Welcome to the World of Snap!!
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Snap is a coding program that is good for a starting point for young programers. Instead of straight code and tect, snap allows you to "snap" code together to create control a sprite that is already in the program. Then, with help from an organization, Beauty and Joy of Computing (for New York Project) they have created step by step instructions to create the path for your learning.
: Click here to go and learn the world of snap!
: Click here to get help in your learning for the world to snap!!
Here are some examples of things that you can do in snap too!!
Squirals: Push T to continue the magic!!
This project was learning how to put codes into each other. Why this is so cool is because this makes many cool shapes and pictures that would be too hard to program out with no repeats. We learned that repeats and for i loops can help shorten our program.
An example of what you will be able to create:
This is from Unit 1 Lab 2 in the Snap instructions. This is called a kaleidoscope and I made this by having 2 programs and starting the 1st one while the sprites were still moving. If you learn about Snap! too you will be able to learn about this too and get an introduction to computer programming!!
Here is how you would make this kaleidoscope:
This is how you make the first code. This code will have to be copied and changed a little bit for its partner sprite to follow. Here is how this code works:
This code sets up the sprite so the program has a more dramtic beginning. This code also changes the pen color to a different color then gray and clears the screen of the previous drawing.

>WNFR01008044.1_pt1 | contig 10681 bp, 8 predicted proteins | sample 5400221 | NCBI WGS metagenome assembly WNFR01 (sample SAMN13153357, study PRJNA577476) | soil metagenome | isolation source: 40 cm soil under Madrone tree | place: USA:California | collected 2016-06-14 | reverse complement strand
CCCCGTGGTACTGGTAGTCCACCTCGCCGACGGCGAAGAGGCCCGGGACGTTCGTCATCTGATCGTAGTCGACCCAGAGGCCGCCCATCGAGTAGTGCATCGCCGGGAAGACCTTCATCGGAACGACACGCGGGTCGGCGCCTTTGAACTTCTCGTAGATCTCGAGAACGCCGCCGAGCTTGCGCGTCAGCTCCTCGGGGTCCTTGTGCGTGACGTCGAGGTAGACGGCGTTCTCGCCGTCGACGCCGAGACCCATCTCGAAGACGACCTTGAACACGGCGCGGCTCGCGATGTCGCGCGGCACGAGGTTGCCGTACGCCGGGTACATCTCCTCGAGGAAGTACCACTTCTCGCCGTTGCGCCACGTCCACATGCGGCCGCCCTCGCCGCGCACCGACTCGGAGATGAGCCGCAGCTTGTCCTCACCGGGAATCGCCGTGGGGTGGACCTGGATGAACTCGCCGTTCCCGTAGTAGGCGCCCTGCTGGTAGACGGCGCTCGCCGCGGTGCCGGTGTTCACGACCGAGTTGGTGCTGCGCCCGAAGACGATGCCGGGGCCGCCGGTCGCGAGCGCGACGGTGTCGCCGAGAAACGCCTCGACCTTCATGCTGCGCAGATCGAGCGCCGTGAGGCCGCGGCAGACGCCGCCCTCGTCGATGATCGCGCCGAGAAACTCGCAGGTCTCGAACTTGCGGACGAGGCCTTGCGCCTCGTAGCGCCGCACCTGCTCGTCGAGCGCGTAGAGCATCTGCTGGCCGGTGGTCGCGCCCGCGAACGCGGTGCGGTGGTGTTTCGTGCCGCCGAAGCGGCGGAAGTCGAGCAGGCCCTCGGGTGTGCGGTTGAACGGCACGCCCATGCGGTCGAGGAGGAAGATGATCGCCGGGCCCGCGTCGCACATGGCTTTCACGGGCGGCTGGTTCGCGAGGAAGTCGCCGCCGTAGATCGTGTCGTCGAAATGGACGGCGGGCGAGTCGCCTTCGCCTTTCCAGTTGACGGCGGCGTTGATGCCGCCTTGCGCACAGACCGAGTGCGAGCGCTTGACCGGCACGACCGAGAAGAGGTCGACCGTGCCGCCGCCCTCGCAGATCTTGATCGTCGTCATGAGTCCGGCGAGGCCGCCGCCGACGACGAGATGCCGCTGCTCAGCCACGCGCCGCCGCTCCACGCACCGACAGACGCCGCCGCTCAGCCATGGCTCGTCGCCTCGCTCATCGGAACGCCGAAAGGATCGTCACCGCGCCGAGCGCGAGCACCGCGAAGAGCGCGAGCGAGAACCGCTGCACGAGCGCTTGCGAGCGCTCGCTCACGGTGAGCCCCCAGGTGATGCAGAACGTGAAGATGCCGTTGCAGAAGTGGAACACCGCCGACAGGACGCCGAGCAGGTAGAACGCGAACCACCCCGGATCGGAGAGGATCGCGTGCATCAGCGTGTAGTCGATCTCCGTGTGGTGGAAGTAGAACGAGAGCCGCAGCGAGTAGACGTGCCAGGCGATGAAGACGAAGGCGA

This is how you make the second code. This code will have to be copied and changed a little bit for its partner sprite to follow. Here is how this code works:
-First, the sprite sets up in the right spot on the screen to start the 4 sprite kaleidoscope. Then, I tell the sprite to start drawing. In the forever loop, this is the key to how this picture is made. First, the sprite turns 90 degrees counterclockwise and moves 10 steps. Next, the sprite will point toward its partner sprite (1 to 2, 3 to 4, 5 to 6 and 7 to 8) and move 5 steps back. This means that the sprite will move and turn away from its partner, then find it again an move away. The intial move will allow separation and ultimatly determines how far away ever back and forth motion will be, the second move determines how far the second stroke of the back and forth motion will be. To create the other sprites, make sure they are in their own quadrant of the graph and are the opposite in the second moving distance (5 0r -5).
-You might also notice that this will make all the sprites make a different picture than I have here. To create this picture I used started the program (key r), started the 2nd block of code (spacebar in my example) and then clicked r again. This made the sprites move to the center again making the pattern they would have made in their quadrants in the middle of the page.
Here is some other cool things you can do in snap!:
(Use 4 key for Trumpets by Jason Derulo and 5 key for Uptown Funk by Mark Ronson feat. Bruno Mars)
So, in the snap program there are codes for it to play sounds, specific to their pitch. So, I went ahead and took this to the next level. I was able to match approximate pitch on the program to notes on the music staff and made 2 songs, Trumpets and Uptown Funk. This wasn't too hard and mostly fun. Of course, these aren't exact pitches but they do sound like the song.
Here are the codes and pitch numbers that you can use for these songs and help you get started on other songs. (Since I play the Alto, all of thse notes are in Eb):
C=95, B=94, A=92, G=90, F=88, E=87, D=85, C=83, B=82